DETROIT (AP) — Ford Motor Co.'s second-quarter profit more than tripled to $1.92 billion versus a year ago on strong internal combustion and commercial vehicle sales, but losses grew along with growing pains in the electric vehicle business.
Pretax losses at Model e, the EV business, topped $1 billion in the quarter, but they were more than offset by $2.3 billion in profits on internal combustion vehicles and $2.39 billion from commercial vehicles such as delivery vans.
The overall strong performance gave Ford the confidence to raise its guidance for full-year pretax profits, Chief Financial Officer John Lawler said Thursday. The company now expects to make $11 billion to $12 billion, up from $9 billion to $11 billion. Sales in the U.S., Ford's most lucrative market, rose 10% last quarter,
But Ford backed away from ambitious milestones for building electric vehicles in the future. The company had said it would build at an annual rate of 600,000 this year, but now says that won't happen until next year. Ford also delayed a goal of building 2 billion EVs per year by the end of 2026, pushing that out indefinitely.
Ford predicted its full-year pretax losses on electric vehicles will balloon to $4.5 billion, from $3 billion previously. But the company expects its Ford Blue combustion engine unit and the Ford Pro commercial vehicle operation will each make $8 billion on strong pricing, more than covering the EV losses. Commercial vehicle profits are expected to double from last year.
Lawler said the ramp up on EV production isn't going to be a straight line as the transformation from combustion engines to electricity continues. High prices and perceptions of inconvenience compared with gas vehicles will slow takeup, Lawler said. "It's really about the top line," he said.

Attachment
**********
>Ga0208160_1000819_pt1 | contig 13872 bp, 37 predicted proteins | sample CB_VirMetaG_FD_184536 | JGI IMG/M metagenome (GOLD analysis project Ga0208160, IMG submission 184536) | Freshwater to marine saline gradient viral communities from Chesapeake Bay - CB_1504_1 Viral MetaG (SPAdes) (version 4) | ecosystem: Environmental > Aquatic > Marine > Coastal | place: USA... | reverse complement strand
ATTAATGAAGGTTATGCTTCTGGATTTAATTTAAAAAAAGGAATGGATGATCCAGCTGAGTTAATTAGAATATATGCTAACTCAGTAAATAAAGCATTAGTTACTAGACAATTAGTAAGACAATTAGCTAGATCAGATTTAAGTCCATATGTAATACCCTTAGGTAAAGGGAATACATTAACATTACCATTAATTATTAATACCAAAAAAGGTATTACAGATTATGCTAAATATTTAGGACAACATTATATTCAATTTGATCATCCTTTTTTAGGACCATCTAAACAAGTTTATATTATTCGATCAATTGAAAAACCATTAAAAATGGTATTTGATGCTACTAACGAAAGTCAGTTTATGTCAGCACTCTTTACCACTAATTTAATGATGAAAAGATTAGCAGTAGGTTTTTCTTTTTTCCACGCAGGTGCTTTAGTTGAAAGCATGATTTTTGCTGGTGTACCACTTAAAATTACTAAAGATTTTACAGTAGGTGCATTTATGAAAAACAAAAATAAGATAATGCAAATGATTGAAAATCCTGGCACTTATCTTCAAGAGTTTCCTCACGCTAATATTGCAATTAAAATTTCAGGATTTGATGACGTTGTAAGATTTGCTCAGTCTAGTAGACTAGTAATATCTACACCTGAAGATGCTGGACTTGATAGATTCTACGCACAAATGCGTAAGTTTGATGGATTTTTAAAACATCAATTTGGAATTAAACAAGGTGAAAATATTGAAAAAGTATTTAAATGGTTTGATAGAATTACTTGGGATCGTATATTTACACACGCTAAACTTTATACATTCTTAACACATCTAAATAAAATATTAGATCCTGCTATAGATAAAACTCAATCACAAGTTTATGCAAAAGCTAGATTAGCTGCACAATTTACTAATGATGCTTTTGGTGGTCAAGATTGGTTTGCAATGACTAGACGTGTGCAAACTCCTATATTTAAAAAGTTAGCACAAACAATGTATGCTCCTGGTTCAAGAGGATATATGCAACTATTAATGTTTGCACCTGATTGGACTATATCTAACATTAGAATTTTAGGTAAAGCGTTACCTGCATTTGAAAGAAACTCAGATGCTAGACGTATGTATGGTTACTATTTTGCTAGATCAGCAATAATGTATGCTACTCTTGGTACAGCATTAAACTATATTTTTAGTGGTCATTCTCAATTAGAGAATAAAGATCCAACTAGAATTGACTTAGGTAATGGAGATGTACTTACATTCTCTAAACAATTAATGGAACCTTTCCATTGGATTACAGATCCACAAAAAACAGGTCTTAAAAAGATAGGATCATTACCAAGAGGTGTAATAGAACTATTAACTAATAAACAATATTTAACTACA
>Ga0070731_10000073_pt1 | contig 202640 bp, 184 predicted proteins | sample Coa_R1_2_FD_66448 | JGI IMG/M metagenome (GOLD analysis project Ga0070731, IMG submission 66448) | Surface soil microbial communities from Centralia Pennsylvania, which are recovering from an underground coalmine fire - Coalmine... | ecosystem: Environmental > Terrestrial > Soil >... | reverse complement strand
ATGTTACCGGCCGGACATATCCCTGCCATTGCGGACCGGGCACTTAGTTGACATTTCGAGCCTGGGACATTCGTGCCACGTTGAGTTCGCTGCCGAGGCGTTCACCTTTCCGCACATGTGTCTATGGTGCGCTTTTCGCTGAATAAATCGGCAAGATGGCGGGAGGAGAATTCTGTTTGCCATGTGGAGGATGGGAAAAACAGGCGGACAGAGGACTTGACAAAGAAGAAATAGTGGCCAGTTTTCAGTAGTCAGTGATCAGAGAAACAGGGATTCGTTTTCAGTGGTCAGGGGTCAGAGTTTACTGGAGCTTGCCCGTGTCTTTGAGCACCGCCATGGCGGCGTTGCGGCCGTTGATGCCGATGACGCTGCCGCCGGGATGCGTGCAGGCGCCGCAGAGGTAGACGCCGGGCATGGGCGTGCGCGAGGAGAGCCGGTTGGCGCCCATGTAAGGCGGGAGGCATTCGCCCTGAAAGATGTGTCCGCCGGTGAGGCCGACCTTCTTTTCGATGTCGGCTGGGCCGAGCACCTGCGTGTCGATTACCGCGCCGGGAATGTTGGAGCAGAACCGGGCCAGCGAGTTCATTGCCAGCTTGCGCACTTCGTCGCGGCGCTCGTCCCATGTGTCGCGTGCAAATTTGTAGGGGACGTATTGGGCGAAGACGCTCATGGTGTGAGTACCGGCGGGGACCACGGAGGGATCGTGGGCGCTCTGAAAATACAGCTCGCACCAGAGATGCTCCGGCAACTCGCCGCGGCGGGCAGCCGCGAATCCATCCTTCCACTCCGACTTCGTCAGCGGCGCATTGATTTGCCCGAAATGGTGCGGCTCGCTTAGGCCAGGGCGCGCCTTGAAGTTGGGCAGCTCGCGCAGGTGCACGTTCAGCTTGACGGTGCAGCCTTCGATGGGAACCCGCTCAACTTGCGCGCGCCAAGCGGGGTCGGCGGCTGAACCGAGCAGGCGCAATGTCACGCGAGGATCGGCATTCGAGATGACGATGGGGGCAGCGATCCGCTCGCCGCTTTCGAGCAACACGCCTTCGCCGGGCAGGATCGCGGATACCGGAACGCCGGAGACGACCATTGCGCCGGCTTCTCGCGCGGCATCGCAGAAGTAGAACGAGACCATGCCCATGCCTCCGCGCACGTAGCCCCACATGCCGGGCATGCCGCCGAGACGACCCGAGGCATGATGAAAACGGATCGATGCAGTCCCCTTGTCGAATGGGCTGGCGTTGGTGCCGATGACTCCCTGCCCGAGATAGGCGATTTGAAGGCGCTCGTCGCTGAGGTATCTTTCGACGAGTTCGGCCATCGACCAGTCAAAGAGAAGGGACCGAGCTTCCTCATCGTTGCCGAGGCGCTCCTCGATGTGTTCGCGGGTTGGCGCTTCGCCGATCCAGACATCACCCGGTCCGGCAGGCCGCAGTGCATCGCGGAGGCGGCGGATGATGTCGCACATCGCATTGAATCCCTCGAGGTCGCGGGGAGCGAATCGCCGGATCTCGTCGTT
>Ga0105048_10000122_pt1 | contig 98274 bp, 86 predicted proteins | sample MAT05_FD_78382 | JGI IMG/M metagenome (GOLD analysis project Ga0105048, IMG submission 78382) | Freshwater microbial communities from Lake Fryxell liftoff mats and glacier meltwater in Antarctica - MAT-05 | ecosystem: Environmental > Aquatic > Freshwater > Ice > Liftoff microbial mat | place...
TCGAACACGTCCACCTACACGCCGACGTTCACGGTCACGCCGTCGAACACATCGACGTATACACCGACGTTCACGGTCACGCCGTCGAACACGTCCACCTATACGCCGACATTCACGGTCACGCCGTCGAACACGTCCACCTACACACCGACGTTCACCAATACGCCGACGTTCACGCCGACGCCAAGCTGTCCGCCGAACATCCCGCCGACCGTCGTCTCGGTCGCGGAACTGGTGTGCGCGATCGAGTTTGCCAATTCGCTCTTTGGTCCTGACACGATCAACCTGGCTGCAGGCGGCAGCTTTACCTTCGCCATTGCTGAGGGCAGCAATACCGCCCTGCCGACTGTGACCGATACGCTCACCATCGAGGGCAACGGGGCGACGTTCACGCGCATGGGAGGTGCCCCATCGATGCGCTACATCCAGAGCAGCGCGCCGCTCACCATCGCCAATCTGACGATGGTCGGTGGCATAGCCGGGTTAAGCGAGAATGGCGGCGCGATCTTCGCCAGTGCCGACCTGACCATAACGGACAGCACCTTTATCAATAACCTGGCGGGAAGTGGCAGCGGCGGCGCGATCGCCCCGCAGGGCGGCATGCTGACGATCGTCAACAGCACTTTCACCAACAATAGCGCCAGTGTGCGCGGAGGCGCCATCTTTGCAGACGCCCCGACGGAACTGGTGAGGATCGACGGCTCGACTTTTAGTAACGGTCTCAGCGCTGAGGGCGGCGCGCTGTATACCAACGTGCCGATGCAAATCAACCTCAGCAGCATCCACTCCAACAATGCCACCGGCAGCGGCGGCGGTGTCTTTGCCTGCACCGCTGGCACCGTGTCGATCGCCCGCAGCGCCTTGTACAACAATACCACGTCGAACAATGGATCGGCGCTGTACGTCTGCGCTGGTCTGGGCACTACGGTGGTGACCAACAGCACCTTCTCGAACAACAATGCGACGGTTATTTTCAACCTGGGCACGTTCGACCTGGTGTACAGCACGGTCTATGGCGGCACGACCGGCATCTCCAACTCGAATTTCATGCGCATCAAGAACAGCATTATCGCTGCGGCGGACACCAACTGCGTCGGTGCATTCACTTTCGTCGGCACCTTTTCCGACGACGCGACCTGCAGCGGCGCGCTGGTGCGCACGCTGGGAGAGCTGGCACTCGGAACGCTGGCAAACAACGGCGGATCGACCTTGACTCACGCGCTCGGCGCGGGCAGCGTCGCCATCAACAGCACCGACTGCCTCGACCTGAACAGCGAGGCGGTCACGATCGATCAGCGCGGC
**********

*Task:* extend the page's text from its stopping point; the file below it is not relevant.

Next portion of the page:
In May, the company c ut prices on its electric F-150 Lightning pickup truck by up to $10,000 on some versions. The updated base price for the Pro model, its lowest priced electric pickup, will be $49,995, down about $10,000. But it's losing thousands on every EV sold.
CEO Jim Farley told analysts that Ford's next generation of electric vehicles will be simpler to build and cost less than the current generation. The company, he said, tore down Tesla and BYD EVs about a year ago and found that Ford vehicles were too complex. The new Fords will have a simpler, more energy efficient underpinning with advanced battery packs that can be used for multiple vehicles, he said.
He said Ford isn't backing off plans to make 8% profit margins on EVs by the end of 2026, and it will only make vehicles that can hit that margin target. Farley said the company could sell lower-priced vehicles that reach the profit target by increasing the customer base for software services, such as the ability to predict when a part will fail before it happens.
Last quarter the company began reporting profits and losses for the EV, combustion and commercial units for the first time.
Farley also revealed that Ford will unveil a new version of the F-150 pickup and a hybrid version at Detroit's auto show in September. Ford's F-Series pickups are the top selling vehicles in the U.S.
Excluding one-time items, Ford made 72 cents per share. That beat Wall Street estimates of 54 cents. Revenue rose 12% to $44.95 billion, beating the $43.17 billion expected by analysts polled by FactSet.
Shares of Ford fell just under 1% to $13.62 in extended trading Thursday. The company released its earnings after the closing bell.
Among the profit "headwinds" that Ford faces this year are inflation, higher industry discounts, and higher costs associated with any contract agreement reached with the United Auto Workers union.
Lawler conceded there will be added expenses, including a contract ratification bonus that would be paid to Ford's 57,000 UAW members.
UAW President Shawn Fain has repeatedly said he wants to get general pay raises, raises tied to the cost of living, restoration of pensions for newer workers and the elimination of wage tiers. He's cited strong company profits and has referenced the possibility of strikes against Ford, Stellantis and General Motors when the current contracts expire at 11:59 p.m. Sept. 14.
Farley said Ford has more UAW-represented jobs in the U.S. than its competitors and has added more workers than required by the union contract signed in 2019. He said that although the negotiations will be challenging, "our goal is to build a bridge to the future with our employees based on mutual trust."